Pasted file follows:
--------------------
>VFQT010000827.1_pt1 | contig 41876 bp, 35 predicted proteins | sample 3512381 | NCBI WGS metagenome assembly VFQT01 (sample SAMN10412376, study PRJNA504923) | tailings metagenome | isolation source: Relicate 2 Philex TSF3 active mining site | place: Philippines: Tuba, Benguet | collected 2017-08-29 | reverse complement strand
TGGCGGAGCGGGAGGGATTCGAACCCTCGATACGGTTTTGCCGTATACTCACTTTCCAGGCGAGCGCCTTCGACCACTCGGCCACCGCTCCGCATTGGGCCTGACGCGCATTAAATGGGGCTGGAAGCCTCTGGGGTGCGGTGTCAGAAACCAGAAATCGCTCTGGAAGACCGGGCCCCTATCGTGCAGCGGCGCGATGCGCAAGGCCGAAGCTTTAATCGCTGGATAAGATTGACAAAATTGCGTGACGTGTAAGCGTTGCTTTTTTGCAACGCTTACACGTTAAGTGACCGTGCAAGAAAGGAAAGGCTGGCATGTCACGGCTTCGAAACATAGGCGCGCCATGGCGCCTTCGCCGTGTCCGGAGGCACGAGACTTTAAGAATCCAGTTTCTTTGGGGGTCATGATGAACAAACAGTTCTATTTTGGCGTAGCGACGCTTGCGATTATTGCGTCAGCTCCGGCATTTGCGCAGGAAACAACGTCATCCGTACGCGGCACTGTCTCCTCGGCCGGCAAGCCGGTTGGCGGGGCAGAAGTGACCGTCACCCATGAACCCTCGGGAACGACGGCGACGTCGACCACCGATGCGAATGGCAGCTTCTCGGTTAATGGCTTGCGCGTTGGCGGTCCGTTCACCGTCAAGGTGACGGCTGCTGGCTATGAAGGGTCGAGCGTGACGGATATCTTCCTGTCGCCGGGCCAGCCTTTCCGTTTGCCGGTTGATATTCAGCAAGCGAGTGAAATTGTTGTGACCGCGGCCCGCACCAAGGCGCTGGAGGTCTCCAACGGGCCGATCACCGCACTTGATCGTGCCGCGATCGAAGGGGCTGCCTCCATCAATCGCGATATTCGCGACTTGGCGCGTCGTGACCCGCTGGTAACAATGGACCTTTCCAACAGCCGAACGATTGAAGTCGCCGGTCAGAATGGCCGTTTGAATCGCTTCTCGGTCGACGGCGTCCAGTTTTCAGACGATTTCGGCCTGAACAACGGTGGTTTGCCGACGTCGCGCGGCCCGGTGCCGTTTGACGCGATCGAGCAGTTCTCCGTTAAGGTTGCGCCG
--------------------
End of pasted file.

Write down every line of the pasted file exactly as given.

>VFQT010000827.1_pt1 | contig 41876 bp, 35 predicted proteins | sample 3512381 | NCBI WGS metagenome assembly VFQT01 (sample SAMN10412376, study PRJNA504923) | tailings metagenome | isolation source: Relicate 2 Philex TSF3 active mining site | place: Philippines: Tuba, Benguet | collected 2017-08-29 | reverse complement strand
TGGCGGAGCGGGAGGGATTCGAACCCTCGATACGGTTTTGCCGTATACTCACTTTCCAGGCGAGCGCCTTCGACCACTCGGCCACCGCTCCGCATTGGGCCTGACGCGCATTAAATGGGGCTGGAAGCCTCTGGGGTGCGGTGTCAGAAACCAGAAATCGCTCTGGAAGACCGGGCCCCTATCGTGCAGCGGCGCGATGCGCAAGGCCGAAGCTTTAATCGCTGGATAAGATTGACAAAATTGCGTGACGTGTAAGCGTTGCTTTTTTGCAACGCTTACACGTTAAGTGACCGTGCAAGAAAGGAAAGGCTGGCATGTCACGGCTTCGAAACATAGGCGCGCCATGGCGCCTTCGCCGTGTCCGGAGGCACGAGACTTTAAGAATCCAGTTTCTTTGGGGGTCATGATGAACAAACAGTTCTATTTTGGCGTAGCGACGCTTGCGATTATTGCGTCAGCTCCGGCATTTGCGCAGGAAACAACGTCATCCGTACGCGGCACTGTCTCCTCGGCCGGCAAGCCGGTTGGCGGGGCAGAAGTGACCGTCACCCATGAACCCTCGGGAACGACGGCGACGTCGACCACCGATGCGAATGGCAGCTTCTCGGTTAATGGCTTGCGCGTTGGCGGTCCGTTCACCGTCAAGGTGACGGCTGCTGGCTATGAAGGGTCGAGCGTGACGGATATCTTCCTGTCGCCGGGCCAGCCTTTCCGTTTGCCGGTTGATATTCAGCAAGCGAGTGAAATTGTTGTGACCGCGGCCCGCACCAAGGCGCTGGAGGTCTCCAACGGGCCGATCACCGCACTTGATCGTGCCGCGATCGAAGGGGCTGCCTCCATCAATCGCGATATTCGCGACTTGGCGCGTCGTGACCCGCTGGTAACAATGGACCTTTCCAACAGCCGAACGATTGAAGTCGCCGGTCAGAATGGCCGTTTGAATCGCTTCTCGGTCGACGGCGTCCAGTTTTCAGACGATTTCGGCCTGAACAACGGTGGTTTGCCGACGTCGCGCGGCCCGGTGCCGTTTGACGCGATCGAGCAGTTCTCCGTTAAGGTTGCGCCG